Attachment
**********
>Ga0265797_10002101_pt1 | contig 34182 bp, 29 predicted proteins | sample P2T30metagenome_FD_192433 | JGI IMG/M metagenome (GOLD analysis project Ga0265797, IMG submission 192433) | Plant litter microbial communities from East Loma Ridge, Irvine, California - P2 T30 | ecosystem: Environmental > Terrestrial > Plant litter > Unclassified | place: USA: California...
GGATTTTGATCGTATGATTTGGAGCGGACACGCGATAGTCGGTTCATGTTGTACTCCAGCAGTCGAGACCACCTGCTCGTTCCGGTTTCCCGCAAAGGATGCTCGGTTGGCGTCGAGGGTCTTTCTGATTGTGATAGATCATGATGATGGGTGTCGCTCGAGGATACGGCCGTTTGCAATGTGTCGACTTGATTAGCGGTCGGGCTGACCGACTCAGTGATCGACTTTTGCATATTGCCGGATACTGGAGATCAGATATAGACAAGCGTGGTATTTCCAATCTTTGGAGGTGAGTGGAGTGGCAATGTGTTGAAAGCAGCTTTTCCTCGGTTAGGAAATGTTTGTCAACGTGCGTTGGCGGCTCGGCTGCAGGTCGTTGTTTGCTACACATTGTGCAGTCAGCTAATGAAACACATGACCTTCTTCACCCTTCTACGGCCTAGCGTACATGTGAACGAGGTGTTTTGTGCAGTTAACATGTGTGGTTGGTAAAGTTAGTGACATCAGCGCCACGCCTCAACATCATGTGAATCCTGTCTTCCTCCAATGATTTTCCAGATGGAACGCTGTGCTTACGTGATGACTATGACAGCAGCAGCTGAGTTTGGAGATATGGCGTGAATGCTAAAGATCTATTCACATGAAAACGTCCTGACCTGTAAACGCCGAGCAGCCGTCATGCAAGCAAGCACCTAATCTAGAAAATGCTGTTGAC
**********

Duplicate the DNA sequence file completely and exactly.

>Ga0265797_10002101_pt1 | contig 34182 bp, 29 predicted proteins | sample P2T30metagenome_FD_192433 | JGI IMG/M metagenome (GOLD analysis project Ga0265797, IMG submission 192433) | Plant litter microbial communities from East Loma Ridge, Irvine, California - P2 T30 | ecosystem: Environmental > Terrestrial > Plant litter > Unclassified | place: USA: California...
GGATTTTGATCGTATGATTTGGAGCGGACACGCGATAGTCGGTTCATGTTGTACTCCAGCAGTCGAGACCACCTGCTCGTTCCGGTTTCCCGCAAAGGATGCTCGGTTGGCGTCGAGGGTCTTTCTGATTGTGATAGATCATGATGATGGGTGTCGCTCGAGGATACGGCCGTTTGCAATGTGTCGACTTGATTAGCGGTCGGGCTGACCGACTCAGTGATCGACTTTTGCATATTGCCGGATACTGGAGATCAGATATAGACAAGCGTGGTATTTCCAATCTTTGGAGGTGAGTGGAGTGGCAATGTGTTGAAAGCAGCTTTTCCTCGGTTAGGAAATGTTTGTCAACGTGCGTTGGCGGCTCGGCTGCAGGTCGTTGTTTGCTACACATTGTGCAGTCAGCTAATGAAACACATGACCTTCTTCACCCTTCTACGGCCTAGCGTACATGTGAACGAGGTGTTTTGTGCAGTTAACATGTGTGGTTGGTAAAGTTAGTGACATCAGCGCCACGCCTCAACATCATGTGAATCCTGTCTTCCTCCAATGATTTTCCAGATGGAACGCTGTGCTTACGTGATGACTATGACAGCAGCAGCTGAGTTTGGAGATATGGCGTGAATGCTAAAGATCTATTCACATGAAAACGTCCTGACCTGTAAACGCCGAGCAGCCGTCATGCAAGCAAGCACCTAATCTAGAAAATGCTGTTGAC